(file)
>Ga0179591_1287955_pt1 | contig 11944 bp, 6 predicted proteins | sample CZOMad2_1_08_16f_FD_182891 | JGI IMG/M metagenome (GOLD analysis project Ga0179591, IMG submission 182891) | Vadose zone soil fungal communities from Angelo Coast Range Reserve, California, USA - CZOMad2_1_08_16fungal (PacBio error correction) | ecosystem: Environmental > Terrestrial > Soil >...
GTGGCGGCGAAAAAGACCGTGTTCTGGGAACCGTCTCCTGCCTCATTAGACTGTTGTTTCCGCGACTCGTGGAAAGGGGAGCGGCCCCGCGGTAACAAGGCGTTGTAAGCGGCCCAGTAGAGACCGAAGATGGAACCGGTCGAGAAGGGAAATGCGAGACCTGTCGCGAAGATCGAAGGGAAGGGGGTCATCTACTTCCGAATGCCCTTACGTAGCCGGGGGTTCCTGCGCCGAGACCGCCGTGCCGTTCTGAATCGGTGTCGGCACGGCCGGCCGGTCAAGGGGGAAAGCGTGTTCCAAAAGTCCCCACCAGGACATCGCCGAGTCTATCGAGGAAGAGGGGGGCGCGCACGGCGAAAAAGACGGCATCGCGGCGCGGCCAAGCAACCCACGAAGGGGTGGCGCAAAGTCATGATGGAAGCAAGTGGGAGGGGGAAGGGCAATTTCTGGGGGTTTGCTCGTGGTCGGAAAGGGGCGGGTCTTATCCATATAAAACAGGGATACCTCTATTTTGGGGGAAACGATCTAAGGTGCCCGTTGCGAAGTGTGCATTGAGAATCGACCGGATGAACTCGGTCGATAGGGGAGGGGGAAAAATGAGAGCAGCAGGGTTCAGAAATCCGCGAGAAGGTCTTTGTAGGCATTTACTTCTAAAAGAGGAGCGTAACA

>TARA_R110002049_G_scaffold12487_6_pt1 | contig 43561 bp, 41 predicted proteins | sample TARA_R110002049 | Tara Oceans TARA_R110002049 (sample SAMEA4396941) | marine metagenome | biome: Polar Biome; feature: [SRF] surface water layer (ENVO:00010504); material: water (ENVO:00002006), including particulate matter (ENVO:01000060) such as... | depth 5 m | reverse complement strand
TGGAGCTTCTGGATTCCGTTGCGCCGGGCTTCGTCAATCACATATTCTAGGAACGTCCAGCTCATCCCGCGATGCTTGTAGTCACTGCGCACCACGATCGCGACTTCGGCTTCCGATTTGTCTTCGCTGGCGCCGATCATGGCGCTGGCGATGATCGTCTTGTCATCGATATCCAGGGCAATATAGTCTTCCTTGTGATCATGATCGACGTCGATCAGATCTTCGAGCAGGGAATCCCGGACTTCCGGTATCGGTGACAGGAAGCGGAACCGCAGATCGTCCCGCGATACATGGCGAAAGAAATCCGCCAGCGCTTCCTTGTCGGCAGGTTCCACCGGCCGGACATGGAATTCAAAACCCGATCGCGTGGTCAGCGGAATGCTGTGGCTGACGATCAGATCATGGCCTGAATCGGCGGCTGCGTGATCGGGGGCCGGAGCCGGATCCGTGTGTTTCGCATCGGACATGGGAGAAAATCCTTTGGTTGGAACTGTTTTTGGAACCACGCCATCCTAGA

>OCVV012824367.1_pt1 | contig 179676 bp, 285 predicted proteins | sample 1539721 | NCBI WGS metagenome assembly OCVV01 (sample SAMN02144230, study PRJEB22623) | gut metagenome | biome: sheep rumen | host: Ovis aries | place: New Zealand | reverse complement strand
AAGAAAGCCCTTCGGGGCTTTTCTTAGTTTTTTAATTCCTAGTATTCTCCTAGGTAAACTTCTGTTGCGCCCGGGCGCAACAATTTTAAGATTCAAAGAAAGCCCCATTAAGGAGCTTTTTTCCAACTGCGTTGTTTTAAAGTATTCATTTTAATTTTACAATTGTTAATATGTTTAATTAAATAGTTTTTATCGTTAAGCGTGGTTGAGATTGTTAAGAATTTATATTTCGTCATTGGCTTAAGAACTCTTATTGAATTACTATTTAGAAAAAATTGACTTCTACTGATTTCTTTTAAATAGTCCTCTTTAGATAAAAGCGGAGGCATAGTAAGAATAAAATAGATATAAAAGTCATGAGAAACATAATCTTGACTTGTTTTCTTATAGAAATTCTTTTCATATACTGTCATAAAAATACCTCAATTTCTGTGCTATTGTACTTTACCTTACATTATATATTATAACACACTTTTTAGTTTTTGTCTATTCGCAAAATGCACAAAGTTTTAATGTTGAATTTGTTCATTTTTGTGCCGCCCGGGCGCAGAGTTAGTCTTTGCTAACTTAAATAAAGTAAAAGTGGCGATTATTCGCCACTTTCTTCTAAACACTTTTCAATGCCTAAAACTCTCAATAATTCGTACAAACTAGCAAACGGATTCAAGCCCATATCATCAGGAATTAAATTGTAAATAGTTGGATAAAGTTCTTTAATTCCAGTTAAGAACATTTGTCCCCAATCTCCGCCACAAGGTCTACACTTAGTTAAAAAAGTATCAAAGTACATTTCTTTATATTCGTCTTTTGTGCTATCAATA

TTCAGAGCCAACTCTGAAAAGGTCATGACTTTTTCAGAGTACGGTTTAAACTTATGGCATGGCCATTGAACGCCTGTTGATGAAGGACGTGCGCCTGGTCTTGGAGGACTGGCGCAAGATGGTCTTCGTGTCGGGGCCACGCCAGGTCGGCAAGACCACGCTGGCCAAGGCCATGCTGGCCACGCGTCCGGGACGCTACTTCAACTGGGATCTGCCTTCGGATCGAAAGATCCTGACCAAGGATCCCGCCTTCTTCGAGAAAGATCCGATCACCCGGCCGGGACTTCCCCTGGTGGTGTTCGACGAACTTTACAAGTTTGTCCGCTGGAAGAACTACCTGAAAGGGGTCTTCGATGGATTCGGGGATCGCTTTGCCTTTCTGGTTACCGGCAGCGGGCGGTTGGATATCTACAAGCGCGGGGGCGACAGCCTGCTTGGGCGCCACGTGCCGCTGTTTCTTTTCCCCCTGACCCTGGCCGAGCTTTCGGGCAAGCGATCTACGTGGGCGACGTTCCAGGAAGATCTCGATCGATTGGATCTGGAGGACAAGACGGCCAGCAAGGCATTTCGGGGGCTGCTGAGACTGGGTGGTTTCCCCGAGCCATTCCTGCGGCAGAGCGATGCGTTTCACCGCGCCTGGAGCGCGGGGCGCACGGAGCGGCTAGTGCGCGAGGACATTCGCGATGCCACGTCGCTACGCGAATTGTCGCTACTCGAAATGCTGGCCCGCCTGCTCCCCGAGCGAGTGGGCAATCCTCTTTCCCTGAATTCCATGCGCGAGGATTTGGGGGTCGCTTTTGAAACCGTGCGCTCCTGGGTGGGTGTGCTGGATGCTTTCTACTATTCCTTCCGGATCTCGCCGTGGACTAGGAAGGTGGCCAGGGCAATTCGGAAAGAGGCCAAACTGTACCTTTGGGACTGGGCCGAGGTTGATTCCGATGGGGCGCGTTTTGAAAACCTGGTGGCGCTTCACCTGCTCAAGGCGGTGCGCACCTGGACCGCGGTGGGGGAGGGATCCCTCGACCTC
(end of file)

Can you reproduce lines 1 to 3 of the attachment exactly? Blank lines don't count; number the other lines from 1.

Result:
>Ga0179591_1287955_pt1 | contig 11944 bp, 6 predicted proteins | sample CZOMad2_1_08_16f_FD_182891 | JGI IMG/M metagenome (GOLD analysis project Ga0179591, IMG submission 182891) | Vadose zone soil fungal communities from Angelo Coast Range Reserve, California, USA - CZOMad2_1_08_16fungal (PacBio error correction) | ecosystem: Environmental > Terrestrial > Soil >...
GTGGCGGCGAAAAAGACCGTGTTCTGGGAACCGTCTCCTGCCTCATTAGACTGTTGTTTCCGCGACTCGTGGAAAGGGGAGCGGCCCCGCGGTAACAAGGCGTTGTAAGCGGCCCAGTAGAGACCGAAGATGGAACCGGTCGAGAAGGGAAATGCGAGACCTGTCGCGAAGATCGAAGGGAAGGGGGTCATCTACTTCCGAATGCCCTTACGTAGCCGGGGGTTCCTGCGCCGAGACCGCCGTGCCGTTCTGAATCGGTGTCGGCACGGCCGGCCGGTCAAGGGGGAAAGCGTGTTCCAAAAGTCCCCACCAGGACATCGCCGAGTCTATCGAGGAAGAGGGGGGCGCGCACGGCGAAAAAGACGGCATCGCGGCGCGGCCAAGCAACCCACGAAGGGGTGGCGCAAAGTCATGATGGAAGCAAGTGGGAGGGGGAAGGGCAATTTCTGGGGGTTTGCTCGTGGTCGGAAAGGGGCGGGTCTTATCCATATAAAACAGGGATACCTCTATTTTGGGGGAAACGATCTAAGGTGCCCGTTGCGAAGTGTGCATTGAGAATCGACCGGATGAACTCGGTCGATAGGGGAGGGGGAAAAATGAGAGCAGCAGGGTTCAGAAATCCGCGAGAAGGTCTTTGTAGGCATTTACTTCTAAAAGAGGAGCGTAACA

>TARA_R110002049_G_scaffold12487_6_pt1 | contig 43561 bp, 41 predicted proteins | sample TARA_R110002049 | Tara Oceans TARA_R110002049 (sample SAMEA4396941) | marine metagenome | biome: Polar Biome; feature: [SRF] surface water layer (ENVO:00010504); material: water (ENVO:00002006), including particulate matter (ENVO:01000060) such as... | depth 5 m | reverse complement strand